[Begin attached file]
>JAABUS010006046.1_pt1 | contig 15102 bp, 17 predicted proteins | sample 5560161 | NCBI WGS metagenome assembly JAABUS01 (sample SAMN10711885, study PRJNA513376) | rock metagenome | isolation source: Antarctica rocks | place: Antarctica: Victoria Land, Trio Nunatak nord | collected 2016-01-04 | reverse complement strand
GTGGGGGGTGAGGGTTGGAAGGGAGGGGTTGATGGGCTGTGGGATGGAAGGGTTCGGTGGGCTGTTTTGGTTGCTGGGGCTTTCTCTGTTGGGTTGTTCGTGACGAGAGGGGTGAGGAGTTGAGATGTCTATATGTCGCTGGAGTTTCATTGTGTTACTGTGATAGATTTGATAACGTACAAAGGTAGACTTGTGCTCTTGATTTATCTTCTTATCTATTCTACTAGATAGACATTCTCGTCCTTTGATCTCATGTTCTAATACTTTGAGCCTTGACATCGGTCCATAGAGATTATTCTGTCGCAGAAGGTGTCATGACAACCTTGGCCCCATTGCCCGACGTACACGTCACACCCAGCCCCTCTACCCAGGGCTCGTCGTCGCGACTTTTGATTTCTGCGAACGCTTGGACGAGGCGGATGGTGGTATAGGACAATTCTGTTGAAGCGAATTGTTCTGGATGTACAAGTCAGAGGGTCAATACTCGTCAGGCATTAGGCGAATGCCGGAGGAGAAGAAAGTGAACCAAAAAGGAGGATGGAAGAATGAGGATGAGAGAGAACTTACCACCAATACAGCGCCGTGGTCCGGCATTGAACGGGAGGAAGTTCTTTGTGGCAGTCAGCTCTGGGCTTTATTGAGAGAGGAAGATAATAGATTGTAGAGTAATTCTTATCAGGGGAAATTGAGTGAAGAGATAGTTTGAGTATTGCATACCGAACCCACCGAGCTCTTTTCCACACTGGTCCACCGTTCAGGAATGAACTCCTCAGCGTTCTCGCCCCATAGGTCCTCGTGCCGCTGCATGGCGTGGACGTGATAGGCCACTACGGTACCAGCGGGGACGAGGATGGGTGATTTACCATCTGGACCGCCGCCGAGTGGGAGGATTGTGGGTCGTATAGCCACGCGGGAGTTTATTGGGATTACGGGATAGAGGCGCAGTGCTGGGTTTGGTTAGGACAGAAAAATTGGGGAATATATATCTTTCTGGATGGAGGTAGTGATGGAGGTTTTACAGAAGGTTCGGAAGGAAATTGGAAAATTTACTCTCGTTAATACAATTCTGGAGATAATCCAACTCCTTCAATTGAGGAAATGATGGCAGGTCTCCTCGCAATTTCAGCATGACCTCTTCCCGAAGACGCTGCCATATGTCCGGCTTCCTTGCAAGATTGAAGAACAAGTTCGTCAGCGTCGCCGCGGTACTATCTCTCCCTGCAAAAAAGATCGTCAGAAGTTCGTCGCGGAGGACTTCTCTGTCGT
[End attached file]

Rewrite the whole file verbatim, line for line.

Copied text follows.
>JAABUS010006046.1_pt1 | contig 15102 bp, 17 predicted proteins | sample 5560161 | NCBI WGS metagenome assembly JAABUS01 (sample SAMN10711885, study PRJNA513376) | rock metagenome | isolation source: Antarctica rocks | place: Antarctica: Victoria Land, Trio Nunatak nord | collected 2016-01-04 | reverse complement strand
GTGGGGGGTGAGGGTTGGAAGGGAGGGGTTGATGGGCTGTGGGATGGAAGGGTTCGGTGGGCTGTTTTGGTTGCTGGGGCTTTCTCTGTTGGGTTGTTCGTGACGAGAGGGGTGAGGAGTTGAGATGTCTATATGTCGCTGGAGTTTCATTGTGTTACTGTGATAGATTTGATAACGTACAAAGGTAGACTTGTGCTCTTGATTTATCTTCTTATCTATTCTACTAGATAGACATTCTCGTCCTTTGATCTCATGTTCTAATACTTTGAGCCTTGACATCGGTCCATAGAGATTATTCTGTCGCAGAAGGTGTCATGACAACCTTGGCCCCATTGCCCGACGTACACGTCACACCCAGCCCCTCTACCCAGGGCTCGTCGTCGCGACTTTTGATTTCTGCGAACGCTTGGACGAGGCGGATGGTGGTATAGGACAATTCTGTTGAAGCGAATTGTTCTGGATGTACAAGTCAGAGGGTCAATACTCGTCAGGCATTAGGCGAATGCCGGAGGAGAAGAAAGTGAACCAAAAAGGAGGATGGAAGAATGAGGATGAGAGAGAACTTACCACCAATACAGCGCCGTGGTCCGGCATTGAACGGGAGGAAGTTCTTTGTGGCAGTCAGCTCTGGGCTTTATTGAGAGAGGAAGATAATAGATTGTAGAGTAATTCTTATCAGGGGAAATTGAGTGAAGAGATAGTTTGAGTATTGCATACCGAACCCACCGAGCTCTTTTCCACACTGGTCCACCGTTCAGGAATGAACTCCTCAGCGTTCTCGCCCCATAGGTCCTCGTGCCGCTGCATGGCGTGGACGTGATAGGCCACTACGGTACCAGCGGGGACGAGGATGGGTGATTTACCATCTGGACCGCCGCCGAGTGGGAGGATTGTGGGTCGTATAGCCACGCGGGAGTTTATTGGGATTACGGGATAGAGGCGCAGTGCTGGGTTTGGTTAGGACAGAAAAATTGGGGAATATATATCTTTCTGGATGGAGGTAGTGATGGAGGTTTTACAGAAGGTTCGGAAGGAAATTGGAAAATTTACTCTCGTTAATACAATTCTGGAGATAATCCAACTCCTTCAATTGAGGAAATGATGGCAGGTCTCCTCGCAATTTCAGCATGACCTCTTCCCGAAGACGCTGCCATATGTCCGGCTTCCTTGCAAGATTGAAGAACAAGTTCGTCAGCGTCGCCGCGGTACTATCTCTCCCTGCAAAAAAGATCGTCAGAAGTTCGTCGCGGAGGACTTCTCTGTCGT